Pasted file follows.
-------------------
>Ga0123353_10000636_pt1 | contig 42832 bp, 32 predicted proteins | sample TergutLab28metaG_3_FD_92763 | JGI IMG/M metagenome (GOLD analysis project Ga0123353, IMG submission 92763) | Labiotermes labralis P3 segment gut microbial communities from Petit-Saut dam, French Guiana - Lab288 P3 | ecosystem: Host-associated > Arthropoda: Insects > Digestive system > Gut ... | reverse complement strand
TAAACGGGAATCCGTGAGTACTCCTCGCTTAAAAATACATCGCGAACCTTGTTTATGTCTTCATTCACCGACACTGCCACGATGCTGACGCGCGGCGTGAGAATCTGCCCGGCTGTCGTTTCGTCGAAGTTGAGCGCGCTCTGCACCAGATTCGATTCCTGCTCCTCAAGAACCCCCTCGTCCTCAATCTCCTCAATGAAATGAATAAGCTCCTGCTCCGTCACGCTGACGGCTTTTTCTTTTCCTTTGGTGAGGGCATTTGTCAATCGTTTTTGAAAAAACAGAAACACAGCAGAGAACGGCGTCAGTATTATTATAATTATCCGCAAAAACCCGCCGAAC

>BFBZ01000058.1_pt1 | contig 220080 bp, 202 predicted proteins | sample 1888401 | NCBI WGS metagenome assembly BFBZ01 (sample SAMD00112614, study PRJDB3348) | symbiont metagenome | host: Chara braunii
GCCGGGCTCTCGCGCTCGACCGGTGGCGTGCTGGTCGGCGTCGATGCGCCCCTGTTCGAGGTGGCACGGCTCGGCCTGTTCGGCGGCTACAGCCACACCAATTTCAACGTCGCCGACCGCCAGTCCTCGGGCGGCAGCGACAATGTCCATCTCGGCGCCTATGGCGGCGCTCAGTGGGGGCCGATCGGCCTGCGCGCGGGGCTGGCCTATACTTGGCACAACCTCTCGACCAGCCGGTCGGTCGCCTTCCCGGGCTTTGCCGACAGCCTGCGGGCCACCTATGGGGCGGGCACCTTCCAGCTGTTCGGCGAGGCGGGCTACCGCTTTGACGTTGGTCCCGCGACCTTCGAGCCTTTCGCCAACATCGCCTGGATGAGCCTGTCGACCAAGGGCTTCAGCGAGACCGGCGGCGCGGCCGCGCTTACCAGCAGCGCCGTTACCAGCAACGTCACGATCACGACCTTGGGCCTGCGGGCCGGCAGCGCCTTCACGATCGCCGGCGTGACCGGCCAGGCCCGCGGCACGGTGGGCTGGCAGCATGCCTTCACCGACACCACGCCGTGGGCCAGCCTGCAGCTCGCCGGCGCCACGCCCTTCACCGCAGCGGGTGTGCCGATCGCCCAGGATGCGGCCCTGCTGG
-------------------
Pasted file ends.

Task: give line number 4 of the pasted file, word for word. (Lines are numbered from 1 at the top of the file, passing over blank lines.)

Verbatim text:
GCCGGGCTCTCGCGCTCGACCGGTGGCGTGCTGGTCGGCGTCGATGCGCCCCTGTTCGAGGTGGCACGGCTCGGCCTGTTCGGCGGCTACAGCCACACCAATTTCAACGTCGCCGACCGCCAGTCCTCGGGCGGCAGCGACAATGTCCATCTCGGCGCCTATGGCGGCGCTCAGTGGGGGCCGATCGGCCTGCGCGCGGGGCTGGCCTATACTTGGCACAACCTCTCGACCAGCCGGTCGGTCGCCTTCCCGGGCTTTGCCGACAGCCTGCGGGCCACCTATGGGGCGGGCACCTTCCAGCTGTTCGGCGAGGCGGGCTACCGCTTTGACGTTGGTCCCGCGACCTTCGAGCCTTTCGCCAACATCGCCTGGATGAGCCTGTCGACCAAGGGCTTCAGCGAGACCGGCGGCGCGGCCGCGCTTACCAGCAGCGCCGTTACCAGCAACGTCACGATCACGACCTTGGGCCTGCGGGCCGGCAGCGCCTTCACGATCGCCGGCGTGACCGGCCAGGCCCGCGGCACGGTGGGCTGGCAGCATGCCTTCACCGACACCACGCCGTGGGCCAGCCTGCAGCTCGCCGGCGCCACGCCCTTCACCGCAGCGGGTGTGCCGATCGCCCAGGATGCGGCCCTGCTGG